= −
= −
where Blong and Blat are the longitudinal and lateral relaxation lengths, respectively. For steadystate conditions, the above equations reduce to the previous expressions for longitudinal slip and slip angle presented above. Note that Vy is the component of the translational velocity of either P or C, depending upon which slip angle calculation is used (ISO Standard versus Tire Center).
Not only do the firstorder ordinary differential equations allow for tire transients to be included in the model, they also allow for the simulation of maneuvers involving zero forward speeds, for which the previous definitions would fail due to a division by zero. You can include the above formulas for constant values of relaxation length by setting the Time Lag parameter of the Standard Tire component to Constant and specifying numeric values for [Blong, Blat].
Alternatively, you can use a more complex model in which the deforming tire carcass in the contact patch is represented as a "stretched string." With this model, timevarying values of Blong and Blat are computed and combined with the differential equations for the tire transients.
There are many stretched string models in the literature [1]; the MapleSim Tire Library uses a model proposed by the developers of MSC.Adams [3]. This model is accessed by selecting the StretchedStringA (SSA) option from the Time Lag dropdown list and filling in numeric values for [Fz0, R0, LSkappa, LSalpha, PTx1, PTx2, PTx3, PTy1, PTy2, PKy3].
Fz0: nominal value of normal tire force
R0: radius of unloaded tire
L___: scale factors
P___: coefficients of magic formula type model
Complete definitions of the StretchedStringA parameters, and expressions for the computed values of Blong and Blat, are given in Reference [3].
Parameters
Symbol

Default

Units

Description

ID


304000


Tire stiffness

Kspring


500


Tire damping

Kdamper




Unloaded radius

Rtire

Calc

ISO Standard



Determines how the slip angle of the tire is calculated

SlipAngle

Calc

Loaded Radius



Determines how the effective rolling radius of the tire is calculated

EffRollRad

Params

[5900,8,0.24,0.01]



Parameters for the calculating the effective rolling radius. This option requires the use of the Pacejka tire. This option can be used only if Calc = Pacejka, otherwise the parameter is not shown.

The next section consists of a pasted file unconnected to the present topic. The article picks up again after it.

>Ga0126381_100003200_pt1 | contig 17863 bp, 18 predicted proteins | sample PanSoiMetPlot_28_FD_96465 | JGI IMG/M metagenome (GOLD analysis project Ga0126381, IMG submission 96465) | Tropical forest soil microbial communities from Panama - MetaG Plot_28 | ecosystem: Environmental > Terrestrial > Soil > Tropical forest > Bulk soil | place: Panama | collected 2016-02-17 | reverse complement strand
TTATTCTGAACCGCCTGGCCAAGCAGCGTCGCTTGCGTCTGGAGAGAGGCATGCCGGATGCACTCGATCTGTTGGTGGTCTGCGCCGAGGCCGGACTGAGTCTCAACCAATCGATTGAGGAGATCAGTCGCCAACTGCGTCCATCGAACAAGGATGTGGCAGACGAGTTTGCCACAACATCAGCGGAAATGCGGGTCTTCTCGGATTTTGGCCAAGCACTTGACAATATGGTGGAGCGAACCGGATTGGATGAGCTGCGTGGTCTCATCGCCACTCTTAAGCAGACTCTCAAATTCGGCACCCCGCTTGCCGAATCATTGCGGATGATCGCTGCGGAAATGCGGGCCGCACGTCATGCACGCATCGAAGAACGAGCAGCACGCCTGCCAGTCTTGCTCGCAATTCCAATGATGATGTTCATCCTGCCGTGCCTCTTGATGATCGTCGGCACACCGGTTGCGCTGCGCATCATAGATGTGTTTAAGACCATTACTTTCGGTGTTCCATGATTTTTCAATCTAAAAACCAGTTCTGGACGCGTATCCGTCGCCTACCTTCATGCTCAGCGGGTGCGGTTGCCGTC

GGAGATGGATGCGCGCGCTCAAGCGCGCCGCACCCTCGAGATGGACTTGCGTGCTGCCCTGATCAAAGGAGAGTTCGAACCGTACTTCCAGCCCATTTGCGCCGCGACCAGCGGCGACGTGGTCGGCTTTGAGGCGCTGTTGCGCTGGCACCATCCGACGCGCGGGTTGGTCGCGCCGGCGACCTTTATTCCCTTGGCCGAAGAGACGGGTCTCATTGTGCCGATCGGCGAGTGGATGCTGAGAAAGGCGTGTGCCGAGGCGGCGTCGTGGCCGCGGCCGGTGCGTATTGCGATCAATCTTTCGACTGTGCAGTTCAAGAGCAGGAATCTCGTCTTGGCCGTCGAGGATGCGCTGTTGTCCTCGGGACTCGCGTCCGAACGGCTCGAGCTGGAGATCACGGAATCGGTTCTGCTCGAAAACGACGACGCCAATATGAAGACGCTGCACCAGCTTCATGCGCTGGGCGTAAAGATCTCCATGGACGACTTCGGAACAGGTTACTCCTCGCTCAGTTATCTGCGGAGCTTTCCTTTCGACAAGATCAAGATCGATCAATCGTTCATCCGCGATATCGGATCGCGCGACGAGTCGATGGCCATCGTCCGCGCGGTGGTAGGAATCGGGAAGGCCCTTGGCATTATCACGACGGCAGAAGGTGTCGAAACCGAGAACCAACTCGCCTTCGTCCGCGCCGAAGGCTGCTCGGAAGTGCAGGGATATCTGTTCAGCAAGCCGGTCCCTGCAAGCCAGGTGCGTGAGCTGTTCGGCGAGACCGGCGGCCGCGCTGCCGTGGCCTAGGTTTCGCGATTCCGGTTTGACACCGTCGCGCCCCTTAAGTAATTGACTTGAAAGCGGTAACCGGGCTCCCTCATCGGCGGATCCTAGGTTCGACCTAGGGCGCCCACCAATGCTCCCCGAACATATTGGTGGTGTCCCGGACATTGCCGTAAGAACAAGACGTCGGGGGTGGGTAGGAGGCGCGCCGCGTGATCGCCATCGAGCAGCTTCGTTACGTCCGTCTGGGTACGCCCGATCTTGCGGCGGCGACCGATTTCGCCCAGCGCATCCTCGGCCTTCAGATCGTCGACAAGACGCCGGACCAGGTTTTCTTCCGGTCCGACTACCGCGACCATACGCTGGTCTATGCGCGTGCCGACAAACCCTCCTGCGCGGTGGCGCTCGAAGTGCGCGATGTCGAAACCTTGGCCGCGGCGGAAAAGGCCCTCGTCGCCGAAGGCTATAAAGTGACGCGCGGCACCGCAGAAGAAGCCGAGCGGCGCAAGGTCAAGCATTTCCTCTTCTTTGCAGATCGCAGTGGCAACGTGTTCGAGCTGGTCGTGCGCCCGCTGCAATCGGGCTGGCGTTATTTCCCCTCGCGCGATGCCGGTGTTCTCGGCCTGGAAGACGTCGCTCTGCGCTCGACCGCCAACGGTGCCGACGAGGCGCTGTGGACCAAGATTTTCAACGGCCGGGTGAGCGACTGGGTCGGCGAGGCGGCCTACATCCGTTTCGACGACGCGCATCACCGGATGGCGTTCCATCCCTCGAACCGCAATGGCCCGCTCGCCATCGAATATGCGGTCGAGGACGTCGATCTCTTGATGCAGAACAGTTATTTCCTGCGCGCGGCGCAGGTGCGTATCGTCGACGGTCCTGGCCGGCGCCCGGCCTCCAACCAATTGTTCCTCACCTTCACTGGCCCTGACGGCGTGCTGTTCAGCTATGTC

ReffPacejka

Time Lag (TL)

None



The way in which which timelag will be used in the tire model

TimeLag

TL Const. Params

[Blong, Blat]



Parameters for constant time lag calculation. This option can be used only if Time Lag = Constant.

TLConstant

TL SSA Params

[5900,0.355,1,1,2.3657,1.4112,0.56626,2.1439,1.9829,0.90729]



Parameters for stretched string A time lag calculation. This option can be used only if Time Lag = Stretched String A.

TLSSA

m

28


The mass of the tire

Mass




The inertia matrix for the tire, expressed in the

Inertia





Indicates whether the initial velocity is expressed in the inboard (gray) or outboard (white) frame.

VelType





Indicates the sequence of bodyfixed rotations used to describe the initial orientation of the center of mass frame. For example, refers to sequential rotations about the x, then y, and then z axis (123  Euler angles)

RotType





Indicates whether the initial angular velocity is expressed in the inboard (gray) or outboard (white) frame. If Euler is selected, the initial angular velocities are assumed to be the direct derivatives of the Euler angles.

AngVelType


Ignore



Indicates whether MapleSim ignores, tries to enforce, or strictly enforces the translational initial conditions

MechTranTree




Initial displacement of the center of mass frame at the start of the simulation. These values are expressed along the x, y and zaxis of the inboard (gray) frame respectively

InitPos




Initial velocity of the center of mass frame at the start of the simulation. These values are expressed along the x, y and zaxis of the inboard (gray) frame respectively

InitVel


Ignore



Indicates whether MapleSim ignores, tries to enforce, or strictly enforces the rotational initial conditions

MechRotTree




Initial rotation of the center of mass frame at the start of the simulation, based on the parameter values

InitAng




Initial velocity of the center of mass frame at the start of the simulation, based on the parameter values

InitAngVel



References
1

H.B. Pacejka, Tire and Vehicle Dynamics, SAE International, 2002.

2

J.E. Bernard and C.L. Clover, "Tire Modelling for Lowspeed and Highspeed Calculations", SAE Technical Paper Series, (950311), 1995.

3

User's Manual, MSC.Adams 2005, Release 1. (MSC.Adams is a registered trademark of MSC.Software Corporation).

4 C. Schmitke, K. Morency, and J. McPhee, "Using Graph Theory and Symbolic Computing to Generate Efficient Models for Multibody Vehicle Dynamics", IMechE Journal of Multibody Dynamics, Vol. 222, pp.339352, 2008.
See Also
Linear, Calspan, Fiala, Pacejka, UserDefined